Introversion, Interpersonal Loss, and Symptoms of Depression

Master's Thesis

Abstract

Depression is a prevalent and debilitating psychological condition that is one of the leading causes of disability worldwide. Severe life stress has consistently been found to precede the onset of depression, but not everyone who experiences severe life stress breaks down. Therefore, there must be moderators of life stress’ depressogenic capability. There is suggestive evidence that the personality trait of introversion may moderate the depressogenic potential of interpersonal life stress, yet this personality domain is understudied. In the present research it was predicted that introverts experiencing a romantic break-up would be more depressed, have higher negative affect, and have lower positive affect than introverts without a break-up and extraverts regardless of break up. Two studies addressing these hypotheses found support for a moderating effect of introversion on the depressogenic potential of interpersonal life stress, but in the opposite direction. Possible explanations for these unexpected results and their implications are discussed.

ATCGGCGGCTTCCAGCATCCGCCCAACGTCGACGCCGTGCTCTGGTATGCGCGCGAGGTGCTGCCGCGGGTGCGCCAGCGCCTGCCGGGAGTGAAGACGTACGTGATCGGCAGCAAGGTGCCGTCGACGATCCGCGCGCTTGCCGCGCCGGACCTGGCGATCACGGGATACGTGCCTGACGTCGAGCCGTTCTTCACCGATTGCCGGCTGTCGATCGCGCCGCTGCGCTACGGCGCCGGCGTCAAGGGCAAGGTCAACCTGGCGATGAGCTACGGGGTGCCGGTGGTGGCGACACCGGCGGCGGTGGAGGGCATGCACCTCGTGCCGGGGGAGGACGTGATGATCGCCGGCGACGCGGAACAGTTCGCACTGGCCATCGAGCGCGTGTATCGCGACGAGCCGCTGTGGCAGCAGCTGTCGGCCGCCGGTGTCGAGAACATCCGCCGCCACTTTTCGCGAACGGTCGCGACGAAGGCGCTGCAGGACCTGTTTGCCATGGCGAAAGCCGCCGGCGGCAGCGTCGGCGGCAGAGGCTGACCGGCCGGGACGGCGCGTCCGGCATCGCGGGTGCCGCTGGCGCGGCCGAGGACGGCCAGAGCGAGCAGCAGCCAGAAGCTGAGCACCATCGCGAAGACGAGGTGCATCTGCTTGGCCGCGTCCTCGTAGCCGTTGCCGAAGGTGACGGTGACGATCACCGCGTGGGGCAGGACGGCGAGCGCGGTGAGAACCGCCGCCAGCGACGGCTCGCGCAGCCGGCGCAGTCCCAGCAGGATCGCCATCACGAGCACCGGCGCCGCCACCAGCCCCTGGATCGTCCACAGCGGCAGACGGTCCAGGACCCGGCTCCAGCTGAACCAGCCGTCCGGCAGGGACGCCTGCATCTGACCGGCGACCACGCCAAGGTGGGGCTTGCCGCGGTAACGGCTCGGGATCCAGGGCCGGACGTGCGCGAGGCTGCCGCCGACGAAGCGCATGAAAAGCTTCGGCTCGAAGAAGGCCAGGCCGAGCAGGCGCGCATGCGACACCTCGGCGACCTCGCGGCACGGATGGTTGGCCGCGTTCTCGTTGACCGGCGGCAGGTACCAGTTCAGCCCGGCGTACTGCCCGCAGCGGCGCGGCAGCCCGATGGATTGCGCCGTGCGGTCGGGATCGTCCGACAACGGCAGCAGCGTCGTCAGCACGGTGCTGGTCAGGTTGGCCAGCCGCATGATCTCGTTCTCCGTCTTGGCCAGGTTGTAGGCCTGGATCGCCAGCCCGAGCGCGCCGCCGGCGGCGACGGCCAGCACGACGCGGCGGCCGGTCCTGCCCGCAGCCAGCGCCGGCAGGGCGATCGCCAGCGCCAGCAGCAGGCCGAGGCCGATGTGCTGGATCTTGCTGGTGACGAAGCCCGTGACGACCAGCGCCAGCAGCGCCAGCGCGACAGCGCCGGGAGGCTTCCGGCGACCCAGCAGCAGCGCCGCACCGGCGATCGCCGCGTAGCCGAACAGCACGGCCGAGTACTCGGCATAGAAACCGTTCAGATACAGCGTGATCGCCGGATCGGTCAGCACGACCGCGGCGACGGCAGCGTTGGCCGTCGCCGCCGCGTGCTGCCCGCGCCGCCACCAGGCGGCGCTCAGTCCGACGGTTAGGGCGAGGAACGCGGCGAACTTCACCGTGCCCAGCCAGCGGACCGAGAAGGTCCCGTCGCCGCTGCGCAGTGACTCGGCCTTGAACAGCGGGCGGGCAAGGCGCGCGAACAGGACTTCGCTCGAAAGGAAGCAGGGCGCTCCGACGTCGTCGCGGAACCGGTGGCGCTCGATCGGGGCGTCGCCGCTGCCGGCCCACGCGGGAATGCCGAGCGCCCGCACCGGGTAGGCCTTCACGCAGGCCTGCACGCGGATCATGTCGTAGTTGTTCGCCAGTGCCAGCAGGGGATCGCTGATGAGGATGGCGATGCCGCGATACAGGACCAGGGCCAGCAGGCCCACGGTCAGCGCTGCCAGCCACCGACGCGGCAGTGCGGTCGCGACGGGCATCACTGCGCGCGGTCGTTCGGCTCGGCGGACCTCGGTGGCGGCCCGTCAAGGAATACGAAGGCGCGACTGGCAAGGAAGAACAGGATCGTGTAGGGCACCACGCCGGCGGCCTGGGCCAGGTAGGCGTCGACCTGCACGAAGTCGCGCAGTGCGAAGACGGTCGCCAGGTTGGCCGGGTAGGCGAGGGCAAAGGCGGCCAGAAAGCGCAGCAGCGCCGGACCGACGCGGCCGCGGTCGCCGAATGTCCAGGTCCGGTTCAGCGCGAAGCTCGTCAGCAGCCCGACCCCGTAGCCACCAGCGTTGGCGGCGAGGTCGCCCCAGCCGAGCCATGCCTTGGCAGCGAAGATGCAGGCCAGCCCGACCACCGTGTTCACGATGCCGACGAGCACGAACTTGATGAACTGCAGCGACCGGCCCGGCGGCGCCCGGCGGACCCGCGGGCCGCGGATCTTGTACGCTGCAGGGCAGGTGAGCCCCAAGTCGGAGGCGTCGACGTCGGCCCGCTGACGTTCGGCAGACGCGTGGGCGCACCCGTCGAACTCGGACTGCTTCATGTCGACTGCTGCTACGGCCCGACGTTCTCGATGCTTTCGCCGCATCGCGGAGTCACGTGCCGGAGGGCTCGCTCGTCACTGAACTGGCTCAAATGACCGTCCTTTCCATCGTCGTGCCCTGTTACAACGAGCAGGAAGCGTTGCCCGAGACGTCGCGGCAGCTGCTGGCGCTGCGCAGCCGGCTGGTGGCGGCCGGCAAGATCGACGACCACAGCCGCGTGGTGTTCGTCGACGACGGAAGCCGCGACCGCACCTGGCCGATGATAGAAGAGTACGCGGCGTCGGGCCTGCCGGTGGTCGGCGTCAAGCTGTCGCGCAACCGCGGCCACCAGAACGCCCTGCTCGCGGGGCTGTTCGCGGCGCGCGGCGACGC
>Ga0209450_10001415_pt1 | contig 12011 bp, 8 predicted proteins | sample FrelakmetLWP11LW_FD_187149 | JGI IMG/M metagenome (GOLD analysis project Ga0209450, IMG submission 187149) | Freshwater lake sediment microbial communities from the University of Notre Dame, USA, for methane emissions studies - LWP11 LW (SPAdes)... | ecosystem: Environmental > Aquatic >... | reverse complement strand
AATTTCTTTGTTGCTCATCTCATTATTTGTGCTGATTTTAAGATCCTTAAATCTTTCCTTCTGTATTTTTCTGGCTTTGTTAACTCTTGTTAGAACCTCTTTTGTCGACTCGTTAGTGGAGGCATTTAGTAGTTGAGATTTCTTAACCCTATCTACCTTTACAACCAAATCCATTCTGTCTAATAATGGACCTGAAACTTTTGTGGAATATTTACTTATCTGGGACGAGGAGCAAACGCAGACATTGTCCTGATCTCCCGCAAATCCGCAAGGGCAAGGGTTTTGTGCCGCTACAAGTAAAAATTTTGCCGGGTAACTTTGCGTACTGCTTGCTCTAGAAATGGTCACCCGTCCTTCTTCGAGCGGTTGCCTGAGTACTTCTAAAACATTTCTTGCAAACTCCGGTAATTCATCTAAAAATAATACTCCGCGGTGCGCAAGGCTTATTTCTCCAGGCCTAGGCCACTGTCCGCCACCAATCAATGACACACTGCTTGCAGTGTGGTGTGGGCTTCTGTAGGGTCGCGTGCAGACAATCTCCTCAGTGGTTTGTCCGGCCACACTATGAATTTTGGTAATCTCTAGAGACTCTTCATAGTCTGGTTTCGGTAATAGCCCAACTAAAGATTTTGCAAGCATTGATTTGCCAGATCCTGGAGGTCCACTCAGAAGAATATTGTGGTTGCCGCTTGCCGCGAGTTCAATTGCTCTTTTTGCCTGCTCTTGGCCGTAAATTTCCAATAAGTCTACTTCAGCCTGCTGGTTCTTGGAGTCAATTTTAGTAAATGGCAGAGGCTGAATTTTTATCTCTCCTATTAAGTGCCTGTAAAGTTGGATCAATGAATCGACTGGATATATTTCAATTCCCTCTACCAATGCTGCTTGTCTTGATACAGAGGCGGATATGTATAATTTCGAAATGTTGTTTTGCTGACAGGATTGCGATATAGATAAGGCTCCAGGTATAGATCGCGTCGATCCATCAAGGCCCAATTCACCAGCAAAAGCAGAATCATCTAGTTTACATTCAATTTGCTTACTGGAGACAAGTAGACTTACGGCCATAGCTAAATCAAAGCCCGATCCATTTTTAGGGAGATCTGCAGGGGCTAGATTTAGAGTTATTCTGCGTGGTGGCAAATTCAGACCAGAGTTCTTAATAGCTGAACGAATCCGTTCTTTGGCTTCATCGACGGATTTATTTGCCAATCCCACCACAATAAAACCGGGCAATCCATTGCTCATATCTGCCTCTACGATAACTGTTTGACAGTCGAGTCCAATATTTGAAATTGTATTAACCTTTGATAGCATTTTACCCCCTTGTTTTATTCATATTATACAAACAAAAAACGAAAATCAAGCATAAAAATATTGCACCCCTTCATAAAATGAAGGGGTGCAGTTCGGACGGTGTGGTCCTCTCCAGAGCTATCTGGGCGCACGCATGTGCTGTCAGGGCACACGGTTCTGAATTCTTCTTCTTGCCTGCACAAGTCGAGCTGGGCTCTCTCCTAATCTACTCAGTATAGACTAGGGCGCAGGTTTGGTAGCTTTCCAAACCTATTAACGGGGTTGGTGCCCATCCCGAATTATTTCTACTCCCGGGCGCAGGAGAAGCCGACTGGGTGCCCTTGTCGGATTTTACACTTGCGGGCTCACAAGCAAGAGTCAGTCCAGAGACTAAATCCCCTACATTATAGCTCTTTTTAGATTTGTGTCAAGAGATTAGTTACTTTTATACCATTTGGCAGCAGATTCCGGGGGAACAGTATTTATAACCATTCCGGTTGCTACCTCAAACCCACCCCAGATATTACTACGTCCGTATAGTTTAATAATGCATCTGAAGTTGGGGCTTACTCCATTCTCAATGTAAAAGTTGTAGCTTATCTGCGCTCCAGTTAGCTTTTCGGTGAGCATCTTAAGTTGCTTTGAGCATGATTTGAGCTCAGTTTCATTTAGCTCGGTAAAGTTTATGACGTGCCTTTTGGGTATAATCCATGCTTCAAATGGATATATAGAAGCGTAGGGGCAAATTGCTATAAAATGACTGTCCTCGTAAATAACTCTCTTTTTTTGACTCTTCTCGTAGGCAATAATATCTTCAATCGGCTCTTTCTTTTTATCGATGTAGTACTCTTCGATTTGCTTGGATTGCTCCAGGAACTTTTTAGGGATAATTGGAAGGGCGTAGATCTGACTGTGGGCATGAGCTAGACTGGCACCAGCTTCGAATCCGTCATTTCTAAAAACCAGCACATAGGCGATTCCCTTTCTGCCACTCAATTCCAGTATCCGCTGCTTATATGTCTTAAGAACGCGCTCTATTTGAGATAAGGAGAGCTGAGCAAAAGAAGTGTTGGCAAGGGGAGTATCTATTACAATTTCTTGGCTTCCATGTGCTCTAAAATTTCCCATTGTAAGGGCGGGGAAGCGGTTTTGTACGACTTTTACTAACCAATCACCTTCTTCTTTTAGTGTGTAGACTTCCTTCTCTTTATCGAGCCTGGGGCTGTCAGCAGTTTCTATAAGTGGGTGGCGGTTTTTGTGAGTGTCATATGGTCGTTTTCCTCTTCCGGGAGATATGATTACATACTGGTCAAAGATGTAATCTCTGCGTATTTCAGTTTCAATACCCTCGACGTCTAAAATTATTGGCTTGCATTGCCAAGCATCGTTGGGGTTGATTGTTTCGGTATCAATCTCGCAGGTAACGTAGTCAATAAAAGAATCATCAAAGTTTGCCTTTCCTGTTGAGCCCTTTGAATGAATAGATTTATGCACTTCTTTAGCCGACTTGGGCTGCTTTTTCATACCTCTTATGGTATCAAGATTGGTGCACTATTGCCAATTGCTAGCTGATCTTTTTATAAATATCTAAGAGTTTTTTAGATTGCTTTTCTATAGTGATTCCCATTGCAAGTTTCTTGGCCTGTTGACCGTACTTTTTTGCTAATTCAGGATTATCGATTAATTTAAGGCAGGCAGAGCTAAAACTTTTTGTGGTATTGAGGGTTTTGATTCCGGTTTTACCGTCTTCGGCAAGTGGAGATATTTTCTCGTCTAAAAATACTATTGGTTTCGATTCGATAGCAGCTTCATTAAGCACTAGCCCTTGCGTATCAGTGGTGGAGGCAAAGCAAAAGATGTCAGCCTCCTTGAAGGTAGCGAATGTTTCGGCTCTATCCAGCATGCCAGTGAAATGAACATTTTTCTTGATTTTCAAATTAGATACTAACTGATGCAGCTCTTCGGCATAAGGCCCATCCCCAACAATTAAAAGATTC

Attributes

Attribute NameValues
URN
  • etd-12072011-140152

Author Lori Frances Cummins
Advisor Scott M. Monroe
Contributor David Watson, Committee Member
Contributor Anita E. Kelly, Committee Member
Contributor Scott M. Monroe, Committee Chair
Degree Level Master's Thesis
Degree Discipline Psychology
Degree Name MA
Defense Date
  • 2011-11-30

Submission Date 2011-12-07
Country
  • United States of America

Subject
  • Depression

  • Life Stress

  • Introversion

Publisher
  • University of Notre Dame

Language
  • English

Record Visibility and Access Public
Content License
  • All rights reserved

Departments and Units

Files

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